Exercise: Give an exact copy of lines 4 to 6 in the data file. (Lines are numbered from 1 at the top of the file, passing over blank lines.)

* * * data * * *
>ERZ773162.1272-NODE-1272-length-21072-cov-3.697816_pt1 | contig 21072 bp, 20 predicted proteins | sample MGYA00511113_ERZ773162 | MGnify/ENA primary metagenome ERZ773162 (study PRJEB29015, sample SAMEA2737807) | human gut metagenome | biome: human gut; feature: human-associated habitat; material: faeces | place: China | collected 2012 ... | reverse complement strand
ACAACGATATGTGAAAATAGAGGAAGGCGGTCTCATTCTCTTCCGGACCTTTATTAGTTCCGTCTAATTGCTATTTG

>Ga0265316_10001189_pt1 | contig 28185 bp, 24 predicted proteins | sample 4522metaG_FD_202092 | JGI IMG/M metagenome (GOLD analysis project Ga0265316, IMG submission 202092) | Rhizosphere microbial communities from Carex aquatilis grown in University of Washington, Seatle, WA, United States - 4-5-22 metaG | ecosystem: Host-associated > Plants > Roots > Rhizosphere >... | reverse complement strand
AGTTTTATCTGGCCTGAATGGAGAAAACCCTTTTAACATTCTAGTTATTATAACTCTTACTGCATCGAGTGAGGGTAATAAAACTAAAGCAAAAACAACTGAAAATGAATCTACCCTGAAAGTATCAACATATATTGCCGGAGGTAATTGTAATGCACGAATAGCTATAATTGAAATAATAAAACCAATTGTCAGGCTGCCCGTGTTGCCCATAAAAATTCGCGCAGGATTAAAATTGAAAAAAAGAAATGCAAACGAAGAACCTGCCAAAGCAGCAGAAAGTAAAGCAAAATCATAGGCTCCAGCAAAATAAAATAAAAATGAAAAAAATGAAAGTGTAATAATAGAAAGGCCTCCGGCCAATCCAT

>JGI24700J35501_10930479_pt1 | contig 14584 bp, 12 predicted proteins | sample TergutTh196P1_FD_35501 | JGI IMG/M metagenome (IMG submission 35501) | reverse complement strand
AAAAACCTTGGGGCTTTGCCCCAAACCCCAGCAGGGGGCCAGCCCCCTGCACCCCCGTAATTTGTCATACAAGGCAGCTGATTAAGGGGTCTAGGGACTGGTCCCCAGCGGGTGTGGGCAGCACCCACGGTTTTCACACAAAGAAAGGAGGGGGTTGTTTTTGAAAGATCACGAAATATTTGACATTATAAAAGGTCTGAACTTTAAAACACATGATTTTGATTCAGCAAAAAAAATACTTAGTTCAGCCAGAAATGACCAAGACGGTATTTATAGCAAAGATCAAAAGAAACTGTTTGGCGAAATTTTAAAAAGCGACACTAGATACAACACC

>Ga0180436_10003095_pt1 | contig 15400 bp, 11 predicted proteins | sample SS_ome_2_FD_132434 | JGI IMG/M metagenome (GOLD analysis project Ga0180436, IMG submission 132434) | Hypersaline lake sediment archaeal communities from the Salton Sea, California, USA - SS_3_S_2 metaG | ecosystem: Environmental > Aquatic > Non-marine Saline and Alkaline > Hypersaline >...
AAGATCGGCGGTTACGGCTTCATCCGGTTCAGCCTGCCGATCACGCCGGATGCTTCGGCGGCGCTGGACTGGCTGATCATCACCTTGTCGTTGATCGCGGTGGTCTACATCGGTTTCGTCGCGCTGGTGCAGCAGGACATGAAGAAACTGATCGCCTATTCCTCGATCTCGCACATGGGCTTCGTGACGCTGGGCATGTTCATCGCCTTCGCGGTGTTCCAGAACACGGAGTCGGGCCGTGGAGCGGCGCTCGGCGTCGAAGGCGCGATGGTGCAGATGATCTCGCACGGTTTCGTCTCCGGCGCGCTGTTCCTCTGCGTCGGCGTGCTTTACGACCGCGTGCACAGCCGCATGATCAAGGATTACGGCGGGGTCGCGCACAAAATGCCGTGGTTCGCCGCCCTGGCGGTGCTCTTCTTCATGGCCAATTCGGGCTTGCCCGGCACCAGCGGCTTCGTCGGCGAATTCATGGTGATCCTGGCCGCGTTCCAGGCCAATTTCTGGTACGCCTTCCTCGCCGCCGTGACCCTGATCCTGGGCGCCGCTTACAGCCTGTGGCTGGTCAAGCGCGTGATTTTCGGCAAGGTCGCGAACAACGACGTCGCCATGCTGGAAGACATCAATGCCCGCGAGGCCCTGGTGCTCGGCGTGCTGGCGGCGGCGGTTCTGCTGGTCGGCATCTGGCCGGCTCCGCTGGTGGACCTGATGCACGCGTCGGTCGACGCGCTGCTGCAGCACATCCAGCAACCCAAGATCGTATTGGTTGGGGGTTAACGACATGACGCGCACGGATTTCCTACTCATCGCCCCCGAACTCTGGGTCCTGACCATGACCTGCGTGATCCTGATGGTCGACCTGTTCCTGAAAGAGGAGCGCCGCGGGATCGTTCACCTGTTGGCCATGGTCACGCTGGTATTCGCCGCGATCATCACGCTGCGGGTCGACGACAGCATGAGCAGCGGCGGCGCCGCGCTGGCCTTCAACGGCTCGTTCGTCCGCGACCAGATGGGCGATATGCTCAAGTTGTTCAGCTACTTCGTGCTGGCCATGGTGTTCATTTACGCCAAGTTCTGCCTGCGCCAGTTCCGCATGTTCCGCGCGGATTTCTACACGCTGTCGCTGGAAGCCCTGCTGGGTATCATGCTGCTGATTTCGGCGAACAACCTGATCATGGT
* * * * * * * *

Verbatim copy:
AGTTTTATCTGGCCTGAATGGAGAAAACCCTTTTAACATTCTAGTTATTATAACTCTTACTGCATCGAGTGAGGGTAATAAAACTAAAGCAAAAACAACTGAAAATGAATCTACCCTGAAAGTATCAACATATATTGCCGGAGGTAATTGTAATGCACGAATAGCTATAATTGAAATAATAAAACCAATTGTCAGGCTGCCCGTGTTGCCCATAAAAATTCGCGCAGGATTAAAATTGAAAAAAAGAAATGCAAACGAAGAACCTGCCAAAGCAGCAGAAAGTAAAGCAAAATCATAGGCTCCAGCAAAATAAAATAAAAATGAAAAAAATGAAAGTGTAATAATAGAAAGGCCTCCGGCCAATCCAT

>JGI24700J35501_10930479_pt1 | contig 14584 bp, 12 predicted proteins | sample TergutTh196P1_FD_35501 | JGI IMG/M metagenome (IMG submission 35501) | reverse complement strand
AAAAACCTTGGGGCTTTGCCCCAAACCCCAGCAGGGGGCCAGCCCCCTGCACCCCCGTAATTTGTCATACAAGGCAGCTGATTAAGGGGTCTAGGGACTGGTCCCCAGCGGGTGTGGGCAGCACCCACGGTTTTCACACAAAGAAAGGAGGGGGTTGTTTTTGAAAGATCACGAAATATTTGACATTATAAAAGGTCTGAACTTTAAAACACATGATTTTGATTCAGCAAAAAAAATACTTAGTTCAGCCAGAAATGACCAAGACGGTATTTATAGCAAAGATCAAAAGAAACTGTTTGGCGAAATTTTAAAAAGCGACACTAGATACAACACC